Ruskin in Hillsborough County, Florida — The American South (South Atlantic)
De Soto Trail
Staking Their Claim
You are standing along the historic route of the conquistador Hernando de Soto and his expedition through the Florida Native American territories in his quest for gold and glory
"The Florida Expedition"
• You are here ← E. G. Simmons Park (Native American Village of Uzita)
• Sea Routes
• Foot/Horse Trail
• Scout Party Trail
It's June 1, 1539...
Hernando de Soto and his men have established a fortified base camp in this area -
We are occupying an abandoned Indian village. To defend the site, we constructed a wooden palisade around the perimeter. I dispatched cavalry to search the area for Indians to use as guides and interpreters. After several minor skirmishes, the men returned with prisoners. They tell us this village is know as Ucita.
"The land round about was greatly encumbered and choked with a vast lofty forest. The Governor [De Soto] ordered it to be cut down for the space of a crossbow shot about the town, in order that the horses might run and the Christians have the advantage of the Indians if the latter should by chance try to attack by night."
The De Soto Chronicles
The Native Path
The coastal people of Florida lived in village societies governed by a hereditary chief, or cacique. Archaeological evidence shows these people traded seafood, shells, and game with tribes to the north for goods like corn, pottery, and stone arrow points.
The Conquistador Trail
The territory known as La Florida was larger than present-day Florida. According to 16th-century Spanish maps, La Florida encompassed all of the American Southeast, as far north as Virginia and as far west as Texas.
• "Calusa" (painting), by Dean Quigley - Coastal Florida Indian village in the 16th century
• Native American silver hair decoration
• Replica of a Spanish navigational map from 1584 of the territory of La Florida, sometimes referred to as the De Soto map
• Spanish coins found at the De Soto winter encampment site in Tallahassee, Florida
The Florida De Soto Trail is a cooperative project between
the Florida Department of Transportation, the Florida Park Service, and the National Park Service.
Erected by the Florida Department of Transportation,
Location. 27° 44.824′ N, 82° 28.332′ W. Marker is in Ruskin, Florida, in Hillsborough County. Marker is on E.G. Simmons Park Drive 3.2 miles west of South Tamiami Trail (U.S. 41). Touch for map. The marker is located adjacent to the beach parking lot on the grounds of E. G. Simmons Park, a Hillsborough County public park overlooking Tampa Bay. (Note: marker access depends on park operating hours). Marker is at or near this postal address: 2401 19th Avenue NW, Ruskin FL 33570, United States of America.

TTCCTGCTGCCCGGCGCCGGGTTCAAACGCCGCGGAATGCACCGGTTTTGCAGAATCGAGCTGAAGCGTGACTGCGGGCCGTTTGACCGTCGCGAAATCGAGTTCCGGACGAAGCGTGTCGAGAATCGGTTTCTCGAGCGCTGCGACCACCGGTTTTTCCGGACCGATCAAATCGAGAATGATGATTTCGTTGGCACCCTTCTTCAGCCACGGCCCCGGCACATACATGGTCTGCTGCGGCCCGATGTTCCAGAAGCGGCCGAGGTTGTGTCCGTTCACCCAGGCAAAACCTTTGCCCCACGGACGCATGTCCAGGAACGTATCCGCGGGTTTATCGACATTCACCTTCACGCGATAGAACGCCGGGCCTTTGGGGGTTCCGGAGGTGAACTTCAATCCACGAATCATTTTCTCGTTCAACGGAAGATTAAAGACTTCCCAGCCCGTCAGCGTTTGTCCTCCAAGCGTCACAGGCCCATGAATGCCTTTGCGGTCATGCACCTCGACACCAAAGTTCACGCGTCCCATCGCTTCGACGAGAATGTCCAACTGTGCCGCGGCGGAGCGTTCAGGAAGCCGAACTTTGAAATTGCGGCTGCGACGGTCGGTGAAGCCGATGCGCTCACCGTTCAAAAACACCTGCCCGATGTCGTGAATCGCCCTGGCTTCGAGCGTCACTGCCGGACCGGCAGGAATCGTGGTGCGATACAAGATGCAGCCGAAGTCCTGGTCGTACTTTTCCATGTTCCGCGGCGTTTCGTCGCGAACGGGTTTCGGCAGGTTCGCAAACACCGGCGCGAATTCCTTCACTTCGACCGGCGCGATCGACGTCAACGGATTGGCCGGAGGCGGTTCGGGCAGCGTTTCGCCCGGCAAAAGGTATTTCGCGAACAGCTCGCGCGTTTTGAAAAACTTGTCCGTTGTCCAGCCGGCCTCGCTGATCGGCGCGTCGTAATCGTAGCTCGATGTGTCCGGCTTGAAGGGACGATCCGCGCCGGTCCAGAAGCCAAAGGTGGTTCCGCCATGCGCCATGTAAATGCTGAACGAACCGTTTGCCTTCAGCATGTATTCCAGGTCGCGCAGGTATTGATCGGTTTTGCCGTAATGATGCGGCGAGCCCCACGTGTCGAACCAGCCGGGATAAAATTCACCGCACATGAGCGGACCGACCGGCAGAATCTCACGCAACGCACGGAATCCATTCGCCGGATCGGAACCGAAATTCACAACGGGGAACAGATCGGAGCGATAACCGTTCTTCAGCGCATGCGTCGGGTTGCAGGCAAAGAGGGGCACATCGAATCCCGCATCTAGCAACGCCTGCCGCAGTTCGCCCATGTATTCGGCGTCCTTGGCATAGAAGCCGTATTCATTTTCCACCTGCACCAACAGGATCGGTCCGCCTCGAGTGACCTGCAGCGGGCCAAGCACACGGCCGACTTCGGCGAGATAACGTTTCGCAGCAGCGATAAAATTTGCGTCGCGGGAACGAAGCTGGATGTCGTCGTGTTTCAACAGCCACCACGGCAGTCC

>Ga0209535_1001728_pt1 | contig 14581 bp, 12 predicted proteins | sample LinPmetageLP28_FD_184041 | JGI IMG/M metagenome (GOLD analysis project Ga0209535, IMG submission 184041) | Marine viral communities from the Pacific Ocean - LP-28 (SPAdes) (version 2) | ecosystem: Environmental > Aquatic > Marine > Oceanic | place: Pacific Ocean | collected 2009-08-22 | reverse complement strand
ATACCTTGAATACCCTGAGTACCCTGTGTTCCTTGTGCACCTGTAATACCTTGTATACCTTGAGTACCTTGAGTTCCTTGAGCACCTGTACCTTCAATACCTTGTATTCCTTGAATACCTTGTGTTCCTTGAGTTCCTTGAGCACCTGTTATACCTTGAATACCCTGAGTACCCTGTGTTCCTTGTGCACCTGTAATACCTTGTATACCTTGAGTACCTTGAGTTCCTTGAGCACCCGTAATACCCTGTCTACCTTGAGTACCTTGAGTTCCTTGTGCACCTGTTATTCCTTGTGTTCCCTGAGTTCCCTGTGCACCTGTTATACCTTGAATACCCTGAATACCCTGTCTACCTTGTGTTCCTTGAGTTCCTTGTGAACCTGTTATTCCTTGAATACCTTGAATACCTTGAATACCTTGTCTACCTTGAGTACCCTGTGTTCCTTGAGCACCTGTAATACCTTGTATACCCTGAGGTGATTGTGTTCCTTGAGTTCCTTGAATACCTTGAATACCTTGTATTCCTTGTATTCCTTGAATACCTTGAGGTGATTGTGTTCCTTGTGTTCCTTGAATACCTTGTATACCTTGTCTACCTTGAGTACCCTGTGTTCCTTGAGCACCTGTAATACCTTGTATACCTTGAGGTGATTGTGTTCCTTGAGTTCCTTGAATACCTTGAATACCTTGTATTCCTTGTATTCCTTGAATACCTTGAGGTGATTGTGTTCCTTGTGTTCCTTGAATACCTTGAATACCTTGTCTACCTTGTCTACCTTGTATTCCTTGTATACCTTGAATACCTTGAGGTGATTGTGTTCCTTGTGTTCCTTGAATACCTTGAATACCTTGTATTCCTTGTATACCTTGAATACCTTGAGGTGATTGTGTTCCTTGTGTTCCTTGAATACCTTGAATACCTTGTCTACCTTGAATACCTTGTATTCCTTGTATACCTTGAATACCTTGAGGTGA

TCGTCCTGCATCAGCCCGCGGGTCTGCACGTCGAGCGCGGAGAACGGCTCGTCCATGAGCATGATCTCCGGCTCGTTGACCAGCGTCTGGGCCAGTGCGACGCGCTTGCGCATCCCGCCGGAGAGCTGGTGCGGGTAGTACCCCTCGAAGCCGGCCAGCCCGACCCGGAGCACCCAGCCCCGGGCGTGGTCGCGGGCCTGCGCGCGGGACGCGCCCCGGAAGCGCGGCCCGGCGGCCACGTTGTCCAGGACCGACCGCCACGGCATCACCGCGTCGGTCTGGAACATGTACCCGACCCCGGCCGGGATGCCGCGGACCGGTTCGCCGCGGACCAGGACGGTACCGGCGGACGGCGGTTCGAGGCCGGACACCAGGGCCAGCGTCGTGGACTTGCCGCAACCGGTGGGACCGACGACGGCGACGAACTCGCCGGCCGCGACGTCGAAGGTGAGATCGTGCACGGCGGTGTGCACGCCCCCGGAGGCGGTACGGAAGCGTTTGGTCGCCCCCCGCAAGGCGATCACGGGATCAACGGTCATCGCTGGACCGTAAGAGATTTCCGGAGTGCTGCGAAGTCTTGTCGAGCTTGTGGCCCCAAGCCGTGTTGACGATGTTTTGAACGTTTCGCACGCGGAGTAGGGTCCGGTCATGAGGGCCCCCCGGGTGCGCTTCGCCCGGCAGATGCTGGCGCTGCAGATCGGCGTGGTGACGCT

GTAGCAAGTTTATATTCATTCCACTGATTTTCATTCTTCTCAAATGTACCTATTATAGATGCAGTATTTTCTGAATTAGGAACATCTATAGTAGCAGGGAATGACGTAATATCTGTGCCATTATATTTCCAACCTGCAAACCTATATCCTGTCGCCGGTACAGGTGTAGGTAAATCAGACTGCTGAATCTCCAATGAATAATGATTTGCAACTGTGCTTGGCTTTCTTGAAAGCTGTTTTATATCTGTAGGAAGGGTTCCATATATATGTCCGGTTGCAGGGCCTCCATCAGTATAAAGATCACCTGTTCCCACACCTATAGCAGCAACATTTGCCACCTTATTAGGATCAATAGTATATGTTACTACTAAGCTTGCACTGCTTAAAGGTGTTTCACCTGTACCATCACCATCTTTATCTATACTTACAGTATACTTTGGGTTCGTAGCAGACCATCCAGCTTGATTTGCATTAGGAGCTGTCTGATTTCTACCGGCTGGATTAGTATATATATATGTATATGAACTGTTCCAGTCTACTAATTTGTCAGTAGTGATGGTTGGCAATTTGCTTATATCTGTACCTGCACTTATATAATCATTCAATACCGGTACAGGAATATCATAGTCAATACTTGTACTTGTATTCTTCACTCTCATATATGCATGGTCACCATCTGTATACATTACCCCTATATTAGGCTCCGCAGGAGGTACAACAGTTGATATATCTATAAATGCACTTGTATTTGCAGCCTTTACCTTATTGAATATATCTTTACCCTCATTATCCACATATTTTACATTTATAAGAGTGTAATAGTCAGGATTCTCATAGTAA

Other nearby markers. At least 8 other markers are within 6 miles of this marker, measured as the crow flies. Ruskin College President's Home (approx. 3.2 miles away); Do You See a Manatee? (approx. 5.2 miles away); Listen carefully to hear a manatee! (approx. 5.2 miles away); Storm Water and the Estuary (approx. 5.4 miles away); Manatee Scar Identification (approx. 5.4 miles away); The Life Cycle of the Monarch Butterfly (approx. 5.4 miles away); What Role Do Mangroves Play In An Estuary? (approx. 5.4 miles away); Long-Legged Wading Birds Stalk the Shallows (approx. 5.4 miles away).
More about this marker. This marker's two, full-color panels are displayed side-by-side within a small, wooden-framed kiosk adorned with a red, metal roof.
Regarding De Soto Trail. The exact location of the De Soto expedition's landing and the site of Uzita is actually a subject of some debate among historians. Some hold that De Soto began his exploration of Florida many miles to the south by sailing into Charlotte Harbor and camping near what is today the city of Port Charlotte.
Additional keywords. DeSoto
Categories. • Colonial Era • Exploration • Native Americans •
Credits. This page was last revised on August 14, 2017. This page originally submitted on July 21, 2011, by Glenn Sheffield of Tampa, Florida. This page has been viewed 764 times since then and 50 times this year. Photos: 1, 2, 3. submitted on July 21, 2011, by Glenn Sheffield of Tampa, Florida. 4, 5, 6, 7. submitted on July 23, 2011, by Glenn Sheffield of Tampa, Florida. • Bill Pfingsten was the editor who published this page.